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PLoS One. 2016 Apr 5;11(4):e0152968. doi: 10.1371/journal.pone.0152968. eCollection 2016.

Factor XI Deficiency Alters the Cytokine Response and Activation of Contact Proteases during Polymicrobial Sepsis in Mice.

Author information

1
Department of Pathology, Microbiology and Immunology, Vanderbilt University, Nashville, Tennessee, United States of America.
2
Department of Bioengineering and Organic Chemistry, Tomsk Polytechnic University, Tomsk, Russia.
3
Department of Anesthesiology, Vanderbilt University, Nashville, Tennessee, United States of America.
4
Aronora, Inc., Portland, Oregon, United States of America.
5
National Institute of Allergy and Infectious Disease, Bethesda, Maryland, United States of America.
6
Department of Biomedical Engineering, Oregon Health & Science University, Portland, Oregon, United States of America.

Abstract

Sepsis, a systemic inflammatory response to infection, is often accompanied by abnormalities of blood coagulation. Prior work with a mouse model of sepsis induced by cecal ligation and puncture (CLP) suggested that the protease factor XIa contributed to disseminated intravascular coagulation (DIC) and to the cytokine response during sepsis. We investigated the importance of factor XI to cytokine and coagulation responses during the first 24 hours after CLP. Compared to wild type littermates, factor XI-deficient (FXI-/-) mice had a survival advantage after CLP, with smaller increases in plasma levels of TNF-α and IL-10 and delayed IL-1β and IL-6 responses. Plasma levels of serum amyloid P, an acute phase protein, were increased in wild type mice 24 hours post-CLP, but not in FXI-/- mice, supporting the impression of a reduced inflammatory response in the absence of factor XI. Surprisingly, there was little evidence of DIC in mice of either genotype. Plasma levels of the contact factors factor XII and prekallikrein were reduced in WT mice after CLP, consistent with induction of contact activation. However, factor XII and PK levels were not reduced in FXI-/- animals, indicating factor XI deficiency blunted contact activation. Intravenous infusion of polyphosphate into WT mice also induced changes in factor XII, but had much less effect in FXI deficient mice. In vitro analysis revealed that factor XIa activates factor XII, and that this reaction is enhanced by polyanions such polyphosphate and nucleic acids. These data suggest that factor XI deficiency confers a survival advantage in the CLP sepsis model by altering the cytokine response to infection and blunting activation of the contact (kallikrein-kinin) system. The findings support the hypothesis that factor XI functions as a bidirectional interface between contact activation and thrombin generation, allowing the two processes to influence each other.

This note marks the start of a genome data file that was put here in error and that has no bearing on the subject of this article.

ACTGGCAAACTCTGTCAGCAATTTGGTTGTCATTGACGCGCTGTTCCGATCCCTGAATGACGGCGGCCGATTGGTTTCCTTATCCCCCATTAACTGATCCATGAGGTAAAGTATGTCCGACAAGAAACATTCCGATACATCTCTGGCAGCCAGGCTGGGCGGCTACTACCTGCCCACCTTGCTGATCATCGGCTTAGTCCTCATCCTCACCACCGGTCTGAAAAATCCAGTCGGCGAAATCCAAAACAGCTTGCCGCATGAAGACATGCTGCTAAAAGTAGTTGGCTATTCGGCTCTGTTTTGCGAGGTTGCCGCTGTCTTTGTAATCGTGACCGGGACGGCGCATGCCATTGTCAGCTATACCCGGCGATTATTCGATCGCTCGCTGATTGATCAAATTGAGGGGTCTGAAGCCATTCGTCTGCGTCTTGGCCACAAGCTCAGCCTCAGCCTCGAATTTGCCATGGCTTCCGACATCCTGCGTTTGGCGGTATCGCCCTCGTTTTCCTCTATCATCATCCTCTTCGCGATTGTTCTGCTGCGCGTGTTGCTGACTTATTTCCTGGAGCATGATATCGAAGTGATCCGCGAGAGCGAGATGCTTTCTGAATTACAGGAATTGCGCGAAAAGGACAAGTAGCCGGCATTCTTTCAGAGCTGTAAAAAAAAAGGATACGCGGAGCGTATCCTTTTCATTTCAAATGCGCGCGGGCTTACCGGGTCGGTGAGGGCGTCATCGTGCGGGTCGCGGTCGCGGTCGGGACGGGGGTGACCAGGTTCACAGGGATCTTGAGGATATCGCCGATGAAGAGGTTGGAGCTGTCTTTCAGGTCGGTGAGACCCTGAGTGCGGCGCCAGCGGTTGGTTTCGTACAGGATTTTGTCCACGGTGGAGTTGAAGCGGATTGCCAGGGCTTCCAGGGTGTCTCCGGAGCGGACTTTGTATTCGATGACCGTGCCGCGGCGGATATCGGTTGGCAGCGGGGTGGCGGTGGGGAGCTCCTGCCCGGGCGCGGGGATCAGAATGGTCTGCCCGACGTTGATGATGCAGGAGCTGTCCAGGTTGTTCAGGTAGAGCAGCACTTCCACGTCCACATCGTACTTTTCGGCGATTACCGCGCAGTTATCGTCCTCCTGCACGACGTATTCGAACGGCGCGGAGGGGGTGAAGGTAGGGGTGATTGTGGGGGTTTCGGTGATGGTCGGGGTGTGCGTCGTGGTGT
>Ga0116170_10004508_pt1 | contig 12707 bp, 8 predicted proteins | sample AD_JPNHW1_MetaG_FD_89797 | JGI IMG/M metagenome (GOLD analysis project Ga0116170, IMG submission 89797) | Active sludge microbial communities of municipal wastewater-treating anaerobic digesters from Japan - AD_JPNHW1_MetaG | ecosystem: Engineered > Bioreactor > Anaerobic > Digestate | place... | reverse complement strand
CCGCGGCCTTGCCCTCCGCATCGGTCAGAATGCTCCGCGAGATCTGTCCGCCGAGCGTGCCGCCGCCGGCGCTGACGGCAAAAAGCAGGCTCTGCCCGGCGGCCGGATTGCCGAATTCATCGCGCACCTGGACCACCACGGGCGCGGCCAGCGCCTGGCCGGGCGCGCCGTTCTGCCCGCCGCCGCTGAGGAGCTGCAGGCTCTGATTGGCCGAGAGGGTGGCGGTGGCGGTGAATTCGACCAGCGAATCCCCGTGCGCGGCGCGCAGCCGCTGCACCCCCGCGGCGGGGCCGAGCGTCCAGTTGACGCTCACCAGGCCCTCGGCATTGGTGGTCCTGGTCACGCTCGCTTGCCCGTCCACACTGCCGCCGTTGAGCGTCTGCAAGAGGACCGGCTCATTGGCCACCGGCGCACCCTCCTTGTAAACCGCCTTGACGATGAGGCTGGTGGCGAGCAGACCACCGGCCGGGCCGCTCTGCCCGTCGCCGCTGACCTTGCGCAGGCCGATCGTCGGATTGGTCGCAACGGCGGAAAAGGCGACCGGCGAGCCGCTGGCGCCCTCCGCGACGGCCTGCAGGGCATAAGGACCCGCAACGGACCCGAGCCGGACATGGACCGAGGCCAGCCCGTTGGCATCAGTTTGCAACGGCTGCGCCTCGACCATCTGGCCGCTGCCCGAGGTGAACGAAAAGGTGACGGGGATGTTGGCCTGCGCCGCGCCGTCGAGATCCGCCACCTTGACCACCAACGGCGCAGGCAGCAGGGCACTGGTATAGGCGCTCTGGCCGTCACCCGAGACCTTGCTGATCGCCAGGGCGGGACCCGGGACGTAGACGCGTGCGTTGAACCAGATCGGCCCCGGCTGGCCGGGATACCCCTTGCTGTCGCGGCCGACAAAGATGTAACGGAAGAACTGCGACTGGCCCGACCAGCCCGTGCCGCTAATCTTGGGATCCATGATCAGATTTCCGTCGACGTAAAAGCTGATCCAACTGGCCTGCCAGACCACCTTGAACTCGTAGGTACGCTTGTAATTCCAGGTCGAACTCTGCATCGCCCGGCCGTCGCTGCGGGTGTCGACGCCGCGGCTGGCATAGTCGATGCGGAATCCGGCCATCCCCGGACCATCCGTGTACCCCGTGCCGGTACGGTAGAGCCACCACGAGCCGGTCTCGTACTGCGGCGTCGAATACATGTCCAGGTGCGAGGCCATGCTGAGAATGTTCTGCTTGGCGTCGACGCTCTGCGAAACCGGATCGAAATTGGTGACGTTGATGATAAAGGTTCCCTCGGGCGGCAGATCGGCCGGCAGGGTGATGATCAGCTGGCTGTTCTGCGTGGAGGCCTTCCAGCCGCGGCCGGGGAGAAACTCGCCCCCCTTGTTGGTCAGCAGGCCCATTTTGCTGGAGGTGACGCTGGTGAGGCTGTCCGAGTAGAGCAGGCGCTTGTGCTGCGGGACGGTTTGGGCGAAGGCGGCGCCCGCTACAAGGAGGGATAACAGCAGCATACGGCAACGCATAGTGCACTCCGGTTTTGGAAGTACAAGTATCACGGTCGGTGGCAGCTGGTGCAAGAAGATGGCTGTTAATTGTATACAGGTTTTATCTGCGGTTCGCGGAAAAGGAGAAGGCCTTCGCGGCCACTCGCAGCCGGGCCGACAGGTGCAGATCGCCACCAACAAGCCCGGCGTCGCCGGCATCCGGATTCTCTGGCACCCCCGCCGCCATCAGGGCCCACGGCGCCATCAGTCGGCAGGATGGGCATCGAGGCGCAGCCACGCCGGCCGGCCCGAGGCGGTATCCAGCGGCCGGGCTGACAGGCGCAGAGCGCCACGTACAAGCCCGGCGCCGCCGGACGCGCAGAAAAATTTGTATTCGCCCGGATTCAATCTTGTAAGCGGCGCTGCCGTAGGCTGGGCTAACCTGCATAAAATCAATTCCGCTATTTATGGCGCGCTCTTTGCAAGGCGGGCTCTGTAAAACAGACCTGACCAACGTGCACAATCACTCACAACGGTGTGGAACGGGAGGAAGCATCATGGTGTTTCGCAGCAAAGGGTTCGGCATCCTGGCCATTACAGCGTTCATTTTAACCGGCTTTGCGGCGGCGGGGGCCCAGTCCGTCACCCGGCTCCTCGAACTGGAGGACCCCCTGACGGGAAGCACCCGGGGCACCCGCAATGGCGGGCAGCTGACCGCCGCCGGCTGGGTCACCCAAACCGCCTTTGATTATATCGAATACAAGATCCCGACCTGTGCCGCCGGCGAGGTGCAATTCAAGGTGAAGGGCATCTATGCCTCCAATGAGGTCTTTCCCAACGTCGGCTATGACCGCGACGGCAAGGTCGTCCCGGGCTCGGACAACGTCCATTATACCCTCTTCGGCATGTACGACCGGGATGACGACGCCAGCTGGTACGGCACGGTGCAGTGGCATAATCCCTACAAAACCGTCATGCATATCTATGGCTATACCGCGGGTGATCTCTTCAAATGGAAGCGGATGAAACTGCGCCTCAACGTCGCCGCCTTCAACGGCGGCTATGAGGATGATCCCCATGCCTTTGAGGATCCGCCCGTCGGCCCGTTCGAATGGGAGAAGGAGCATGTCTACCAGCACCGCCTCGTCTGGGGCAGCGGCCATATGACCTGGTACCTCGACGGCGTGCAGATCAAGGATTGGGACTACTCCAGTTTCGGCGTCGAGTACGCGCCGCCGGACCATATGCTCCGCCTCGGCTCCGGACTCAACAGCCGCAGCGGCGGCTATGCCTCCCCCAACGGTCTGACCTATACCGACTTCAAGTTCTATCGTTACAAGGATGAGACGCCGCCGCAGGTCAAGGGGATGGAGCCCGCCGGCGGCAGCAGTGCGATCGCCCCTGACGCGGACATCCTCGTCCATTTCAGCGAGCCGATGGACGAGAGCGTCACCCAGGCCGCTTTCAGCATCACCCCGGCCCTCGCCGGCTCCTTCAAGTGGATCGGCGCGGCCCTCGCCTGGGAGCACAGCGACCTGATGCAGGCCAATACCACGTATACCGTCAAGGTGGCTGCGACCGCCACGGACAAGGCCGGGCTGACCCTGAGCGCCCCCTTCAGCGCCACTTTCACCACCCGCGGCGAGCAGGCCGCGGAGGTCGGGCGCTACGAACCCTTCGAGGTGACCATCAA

PMID:
27046148
PMCID:
PMC4821616
DOI:
10.1371/journal.pone.0152968
[Indexed for MEDLINE]
Free PMC Article

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